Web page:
We get where the Associated Press was trying to go with a story titled, “World Series beer battle: Suds taps give insight into Tigers, Giants fans.” They wanted to highlight how different San Francisco Giants fans and Detroit Tigers fans are by talking about what beer they drink at the ballpark.
Your typical Giants fan? They’re eccentric and hip and they drink craft beer like it’s their job.
“In a trendy, gourmet food-and-drink obsessed place such as San Francisco, a generic “cold beer” at AT&T Park often doesn’t cut the mustard as a companion to the stadium’s pungent garlic fries or a Caribbean-style concoction called the Cha-Cha Bowl. Revelers can choose between 56 different beers inside the waterfront ballpark.”
A typical Tigers fan, however, is portrayed as a guy named “Mack” who wears ill-fitting flannel shirts and ripped jeans – but not because they’re cool – but because they’re old.
“At Detroit’s Comerica Park, where only a couple of locally made beers are on tap, die-hard Motor City fans are just fine with the unpretentious, established American beer brands.
Detroit is a “blue-collar, domestic beer town” said Bob Thormeier, who oversees food and drink services at the Tigers ballpark.”
We, and we’re sure the (hundreds of?) thousands of craft beer drinkers and Tigers fans in metro Detroit, and most definitely the craft breweries that are within a 20 minute drive of Comerica Park take exception to that.
Now we’re not going to argue that San Francisco isn’t a really trendy city with great craft beer, because it is. But we don’t think of Detroit as a hard hat, lunch bucket town anymore, see Beverly Hills Cop.
So, Mr Thormeier, since you are in charge of food and drink at Comerica we have a few suggestions for you next baseball season.
First and foremost, you can probably ditch the phrase “domestic beer” because the domestic beer you’re likely referring to isn’t exactly domestic anymore. The parent companies for the likes of Budweiser, Miller and Coors aren’t located in the United States anymore so it’s a stretch to call those beers “domestic.”
But they’re brewed in the U-S aren’t they? Yes, yes they are. But to invoke that argument you then must also acknowledge that so is Beck’s, a pilsner that had long been brewed in Bremen, Germany.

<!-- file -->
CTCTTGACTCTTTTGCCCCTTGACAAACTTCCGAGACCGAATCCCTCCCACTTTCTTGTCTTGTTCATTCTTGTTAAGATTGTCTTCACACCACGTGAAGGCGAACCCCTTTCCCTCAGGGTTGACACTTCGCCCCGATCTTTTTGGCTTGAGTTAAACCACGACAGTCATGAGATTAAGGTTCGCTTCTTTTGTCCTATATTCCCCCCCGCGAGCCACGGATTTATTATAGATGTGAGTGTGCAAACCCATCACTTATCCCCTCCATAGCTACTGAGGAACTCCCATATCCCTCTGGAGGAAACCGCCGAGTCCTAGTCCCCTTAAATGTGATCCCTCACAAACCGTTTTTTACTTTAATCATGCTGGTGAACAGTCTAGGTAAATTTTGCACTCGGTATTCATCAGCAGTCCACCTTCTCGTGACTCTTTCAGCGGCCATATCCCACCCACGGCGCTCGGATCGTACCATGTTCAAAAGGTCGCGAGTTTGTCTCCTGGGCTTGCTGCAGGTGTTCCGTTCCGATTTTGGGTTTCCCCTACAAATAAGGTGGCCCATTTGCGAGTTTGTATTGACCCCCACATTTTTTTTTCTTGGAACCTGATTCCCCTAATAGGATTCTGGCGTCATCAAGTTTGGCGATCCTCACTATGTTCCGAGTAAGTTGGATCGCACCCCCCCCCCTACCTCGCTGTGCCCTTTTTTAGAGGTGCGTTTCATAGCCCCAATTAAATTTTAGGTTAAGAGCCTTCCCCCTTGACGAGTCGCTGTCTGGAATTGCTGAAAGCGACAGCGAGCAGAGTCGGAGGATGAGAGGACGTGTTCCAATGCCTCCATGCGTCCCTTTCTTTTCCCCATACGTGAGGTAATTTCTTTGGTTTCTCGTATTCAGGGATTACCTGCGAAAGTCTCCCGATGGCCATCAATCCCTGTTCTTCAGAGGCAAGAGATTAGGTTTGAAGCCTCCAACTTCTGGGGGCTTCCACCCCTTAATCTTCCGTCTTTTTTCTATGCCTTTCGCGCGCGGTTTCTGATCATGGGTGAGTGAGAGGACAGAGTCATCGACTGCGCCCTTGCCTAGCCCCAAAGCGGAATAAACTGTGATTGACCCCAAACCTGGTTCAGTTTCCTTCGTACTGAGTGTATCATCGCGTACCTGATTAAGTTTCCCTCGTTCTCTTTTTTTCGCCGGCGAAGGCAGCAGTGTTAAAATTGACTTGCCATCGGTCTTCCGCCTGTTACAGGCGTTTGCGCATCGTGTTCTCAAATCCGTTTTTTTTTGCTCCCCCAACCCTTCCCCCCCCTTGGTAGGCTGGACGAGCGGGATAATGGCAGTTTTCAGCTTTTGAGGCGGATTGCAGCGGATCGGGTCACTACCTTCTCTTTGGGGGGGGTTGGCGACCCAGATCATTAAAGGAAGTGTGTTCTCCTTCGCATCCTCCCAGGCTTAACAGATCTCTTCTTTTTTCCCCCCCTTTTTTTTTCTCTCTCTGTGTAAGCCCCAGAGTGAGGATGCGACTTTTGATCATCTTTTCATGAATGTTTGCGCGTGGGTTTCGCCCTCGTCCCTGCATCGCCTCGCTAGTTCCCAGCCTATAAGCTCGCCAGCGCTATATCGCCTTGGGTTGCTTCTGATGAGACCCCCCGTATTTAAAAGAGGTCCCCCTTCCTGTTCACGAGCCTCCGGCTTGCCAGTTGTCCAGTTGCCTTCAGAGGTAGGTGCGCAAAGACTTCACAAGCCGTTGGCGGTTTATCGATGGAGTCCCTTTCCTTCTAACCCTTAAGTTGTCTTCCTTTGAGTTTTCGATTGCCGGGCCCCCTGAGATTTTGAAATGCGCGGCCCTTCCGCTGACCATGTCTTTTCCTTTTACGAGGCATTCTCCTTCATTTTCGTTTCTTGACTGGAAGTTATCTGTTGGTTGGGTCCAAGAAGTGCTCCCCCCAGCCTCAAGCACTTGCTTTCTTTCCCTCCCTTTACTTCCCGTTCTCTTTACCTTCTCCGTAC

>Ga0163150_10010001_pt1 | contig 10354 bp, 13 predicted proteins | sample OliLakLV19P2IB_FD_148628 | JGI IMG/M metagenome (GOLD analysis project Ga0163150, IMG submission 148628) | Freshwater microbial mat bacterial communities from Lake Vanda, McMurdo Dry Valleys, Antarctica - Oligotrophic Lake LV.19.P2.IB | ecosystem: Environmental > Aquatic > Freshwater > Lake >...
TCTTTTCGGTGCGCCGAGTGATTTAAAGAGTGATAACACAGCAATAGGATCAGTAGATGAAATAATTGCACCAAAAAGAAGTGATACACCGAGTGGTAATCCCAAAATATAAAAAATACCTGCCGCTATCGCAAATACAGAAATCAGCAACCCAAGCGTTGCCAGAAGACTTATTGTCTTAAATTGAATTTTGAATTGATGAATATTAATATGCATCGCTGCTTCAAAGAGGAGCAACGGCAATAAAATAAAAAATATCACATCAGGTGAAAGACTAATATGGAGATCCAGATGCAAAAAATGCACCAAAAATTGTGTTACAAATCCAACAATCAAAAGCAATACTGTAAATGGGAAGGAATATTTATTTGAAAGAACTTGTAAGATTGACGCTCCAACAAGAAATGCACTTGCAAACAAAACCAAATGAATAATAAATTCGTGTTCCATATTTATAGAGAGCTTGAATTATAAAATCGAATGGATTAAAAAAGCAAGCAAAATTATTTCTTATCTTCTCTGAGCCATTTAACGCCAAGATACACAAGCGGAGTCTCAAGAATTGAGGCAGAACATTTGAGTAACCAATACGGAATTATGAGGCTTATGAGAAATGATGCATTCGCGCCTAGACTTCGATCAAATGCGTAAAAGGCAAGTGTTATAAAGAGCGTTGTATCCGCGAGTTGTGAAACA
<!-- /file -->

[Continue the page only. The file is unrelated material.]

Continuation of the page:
Implying that the blue-collar worker only drinks Bud or Miller products – as you would define a “domestic beer” – is outdated thinking and, frankly, pretty stereotypical.
Secondly, Mr. Thormeier, there is some really great beer brewed right in your backyard – locally brewed by people who live and work in Michigan. In fact, metro Detroit breweries have brought home 24 medals from the Great American Beer Festival since 1989.
Drive 20 minutes to the North or West and you’ll run into the likes of Kuhnhenn, Dragonmead, Royal Oak Brewery, Bastone Brewery and countless others. Hell, you’re practically a Miguel Cabrera home run away from Detroit Beer Company and Atwater Brewery (According to the article, the latter is served at Comerica as is Bell’s).
Venture out into other parts of the state and you’ll find other great breweries like the aforementioned Bell’s, Dark Horse, Founders and so many others..
But here’s what we find most interesting, Mr Thormeier, you had this to say about purchasing locally made sausages and hot dog buns.
“And it’s very important with the way the economy has been around Michigan and around Detroit to try and keep things local and try and boost the local companies as best we can,” said Thormeier.”
So you’ll support the local sausage maker and bun maker but you limit your support of the local brewer to a mere 10 vendors out of 130?
You’re probably wondering why some guys in Chicago are taking a stand for Detroit. Truth be told, Mr Thormeier, we like Detroit. We think Detroit is making a comeback. Please don’t slow down that progress by limiting your support of local businesses and by pinning an outdated stereotype on the city. Drinking a craft beer doesn’t make you any less blue-collar.